CACI 4306 Termination of Month-to-Month Tenancy—Essential Factual Elements

California Civil Jury Instructions CACI

4306 Termination of Month-to-Month Tenancy—Essential Factual Elements

[Name of plaintiff] claims that [name of defendant] [and [name of subtenant], a subtenant of [name of defendant],] no longer [has/have] the right to occupy the property because the tenancy has ended. To establish this claim, [name of plaintiff] must prove all of the following:

1.That [name of plaintiff] [owns/leases] the property;

2.That [name of plaintiff] [rented/subleased] the property to [name of defendant] under a month-to-month [lease/rental agreement/sublease];

3.That [name of plaintiff] gave [name of defendant] proper [30/60] days’ written notice that the tenancy was ending; and

4.That [name of defendant] [or subtenant [name of subtenant]] is still occupying the property.

Directions for Use

Include the bracketed references to a subtenancy in the opening paragraph and in element 4 if persons other than the tenant-defendant are in occupancy of the premises.

If the plaintiff is the landlord or owner, select “owns” in element 1 and “rented” and either “lease” or “rental agreement” in element 2. Commercial documents are usually called “leases” while residential documents are often called “rental agreements.” Select the term that is used on the written document.

If the plaintiff is a tenant seeking to recover possession from a subtenant, select “leases” in element 1 and “subleased” and “sublease” in element 2. (Code Civ. Proc., § 1161(3).)

In element 3, select the applicable number of days’ notice required by statute. Thirty days is sufficient for commercial tenancies, residential tenancies of less than a year’s duration, and certain transfers of the ownership interest to a bona fide purchaser. For residential tenancies of a year or more’s duration, 60 days’ notice is generally required. (Civ. Code, §§ 1946, 1946.1(b)–(d).) The Tenant Protection Act of 2019 may impose additional requirements for the termination of a residential tenancy. (Civ. Code, § 1946.2(a) [“just cause” requirement for termination of certain residential tenancies], (b) [“just cause” defined].) This instruction should be modified accordingly if applicable.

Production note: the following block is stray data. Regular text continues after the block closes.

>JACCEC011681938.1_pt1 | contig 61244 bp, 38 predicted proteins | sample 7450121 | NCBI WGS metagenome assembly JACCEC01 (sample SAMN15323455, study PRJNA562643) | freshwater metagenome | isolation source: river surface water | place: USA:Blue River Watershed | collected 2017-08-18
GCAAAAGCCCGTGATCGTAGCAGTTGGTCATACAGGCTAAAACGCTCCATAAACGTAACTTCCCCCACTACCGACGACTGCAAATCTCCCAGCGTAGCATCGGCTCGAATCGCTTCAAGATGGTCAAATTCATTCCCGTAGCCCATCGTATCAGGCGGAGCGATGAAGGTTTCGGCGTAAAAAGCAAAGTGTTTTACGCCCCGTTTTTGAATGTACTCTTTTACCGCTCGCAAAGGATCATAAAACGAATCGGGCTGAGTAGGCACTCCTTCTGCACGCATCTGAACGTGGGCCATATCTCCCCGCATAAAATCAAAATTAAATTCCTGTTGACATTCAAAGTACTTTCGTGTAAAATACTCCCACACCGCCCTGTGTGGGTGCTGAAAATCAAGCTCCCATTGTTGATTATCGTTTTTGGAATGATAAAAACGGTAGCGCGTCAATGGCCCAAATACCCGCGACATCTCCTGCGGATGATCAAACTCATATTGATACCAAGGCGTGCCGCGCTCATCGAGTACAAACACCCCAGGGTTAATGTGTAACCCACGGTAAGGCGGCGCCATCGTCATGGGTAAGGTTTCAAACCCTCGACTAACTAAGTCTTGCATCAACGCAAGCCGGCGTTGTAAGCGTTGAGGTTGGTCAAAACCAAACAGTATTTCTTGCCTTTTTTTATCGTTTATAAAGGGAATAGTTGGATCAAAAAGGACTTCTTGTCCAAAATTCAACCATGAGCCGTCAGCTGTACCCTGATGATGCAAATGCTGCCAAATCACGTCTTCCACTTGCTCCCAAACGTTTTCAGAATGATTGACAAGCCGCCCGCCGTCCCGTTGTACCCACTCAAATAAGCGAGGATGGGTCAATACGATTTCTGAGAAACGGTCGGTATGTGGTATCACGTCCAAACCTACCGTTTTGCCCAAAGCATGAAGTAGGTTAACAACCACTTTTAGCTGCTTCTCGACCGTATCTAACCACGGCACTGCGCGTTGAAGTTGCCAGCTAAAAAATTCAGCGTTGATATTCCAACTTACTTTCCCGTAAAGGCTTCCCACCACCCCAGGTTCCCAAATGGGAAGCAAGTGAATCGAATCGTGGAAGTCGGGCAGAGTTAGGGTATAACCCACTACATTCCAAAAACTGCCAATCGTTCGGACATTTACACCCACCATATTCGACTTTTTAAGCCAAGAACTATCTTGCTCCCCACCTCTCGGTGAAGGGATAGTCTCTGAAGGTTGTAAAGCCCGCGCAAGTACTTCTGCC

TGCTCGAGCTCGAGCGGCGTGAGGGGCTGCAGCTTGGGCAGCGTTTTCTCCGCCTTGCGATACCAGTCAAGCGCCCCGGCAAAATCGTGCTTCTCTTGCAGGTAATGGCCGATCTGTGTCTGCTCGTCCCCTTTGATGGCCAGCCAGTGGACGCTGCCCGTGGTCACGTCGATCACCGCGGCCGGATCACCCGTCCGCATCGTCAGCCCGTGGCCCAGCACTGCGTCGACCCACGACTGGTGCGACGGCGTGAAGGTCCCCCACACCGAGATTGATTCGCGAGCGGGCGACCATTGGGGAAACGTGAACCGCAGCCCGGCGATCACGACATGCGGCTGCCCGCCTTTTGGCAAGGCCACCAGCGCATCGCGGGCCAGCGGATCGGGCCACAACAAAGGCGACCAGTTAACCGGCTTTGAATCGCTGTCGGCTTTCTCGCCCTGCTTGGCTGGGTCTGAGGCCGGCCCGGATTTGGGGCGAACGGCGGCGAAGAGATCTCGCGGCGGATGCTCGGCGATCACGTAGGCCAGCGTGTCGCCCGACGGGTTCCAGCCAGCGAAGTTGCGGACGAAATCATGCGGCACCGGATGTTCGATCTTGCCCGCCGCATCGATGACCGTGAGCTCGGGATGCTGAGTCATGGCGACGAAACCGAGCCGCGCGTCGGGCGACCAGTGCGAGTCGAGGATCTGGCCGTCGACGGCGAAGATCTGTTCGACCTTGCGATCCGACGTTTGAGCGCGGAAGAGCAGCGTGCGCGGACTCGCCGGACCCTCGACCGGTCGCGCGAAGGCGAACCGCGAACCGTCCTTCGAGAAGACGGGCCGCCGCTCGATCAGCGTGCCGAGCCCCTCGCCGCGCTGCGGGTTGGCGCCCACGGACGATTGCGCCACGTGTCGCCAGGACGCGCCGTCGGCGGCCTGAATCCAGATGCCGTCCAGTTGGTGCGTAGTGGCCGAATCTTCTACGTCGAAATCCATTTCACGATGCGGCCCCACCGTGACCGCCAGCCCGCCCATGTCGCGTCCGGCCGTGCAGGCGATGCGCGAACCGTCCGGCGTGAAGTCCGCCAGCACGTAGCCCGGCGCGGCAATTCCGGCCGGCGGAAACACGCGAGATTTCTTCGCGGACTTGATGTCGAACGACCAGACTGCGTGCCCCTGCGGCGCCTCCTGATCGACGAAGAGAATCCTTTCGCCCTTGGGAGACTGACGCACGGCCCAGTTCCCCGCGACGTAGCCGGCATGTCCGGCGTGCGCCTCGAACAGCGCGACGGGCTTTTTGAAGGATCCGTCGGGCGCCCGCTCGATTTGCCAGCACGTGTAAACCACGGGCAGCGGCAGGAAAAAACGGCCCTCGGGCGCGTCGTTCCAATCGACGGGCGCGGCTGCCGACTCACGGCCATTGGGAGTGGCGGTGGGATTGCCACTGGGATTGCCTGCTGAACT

Defective service may be waived if defendant admits timely receipt of notice. (See Valov v. Tank (1985) 168 Cal.App.3d 867, 876 [214 Cal.Rptr. 546].) However, if the fact of service is contested, compliance with the statutory requirements must be shown. (Palm Property Investments, LLC v. Yadegar (2011) 194 Cal.App.4th 1419, 1425 [123 Cal.Rptr.3d 816].) Therefore, this instruction does not provide an option for the jury to determine whether or not defective service was waived if there was actual receipt.

If a commercial lease requires service by a particular method, actual receipt by the tenant will not cure the landlord’s failure to comply with the service requirements of the lease. (Culver Center Partners East #1, L.P. v. Baja Fresh Westlake Village, Inc. (2010) 185 Cal.App.4th 744, 752 [110 Cal.Rptr.3d 833].) Whether the same rule applies to a residential lease that specifies a method of service has not yet been decided.

Do not give this instruction to terminate a tenancy if the tenant is receiving federal financial assistance through the Section 8 program. (See Wasatch Property Management v. Degrate (2005) 35 Cal.4th 1111, 1115 [29 Cal.Rptr.3d 262, 112 P.3d 647]; Civ. Code, § 1954.535 (90 days’ notice required).) Specific grounds for terminating a federally subsidized low-income housing tenancy are required and must be set forth in the notice. (See, e.g., 24 C.F.R. § 982.310.)

See CACI No. 4307, Sufficiency and Service of Notice of Termination of Month-to-Month Tenancy, for an instruction on proper advanced written notice.

Sources and Authority

Unlawful Detainer Based on Holdover After Expiration of Term. Code of Civil Procedure section 1161(1).

Automatic Renewal Absent Notice of Termination on Expiration of Term. Civil Code section 1946.

Time and Manner of Giving Notice of Termination. Civil Code section 1946.1.

Presumption That Term Is Based on Period for Which Rent Is Paid. Civil Code section 1944.

Tenant Protection Act of 2019. Civil Code section 1946.2.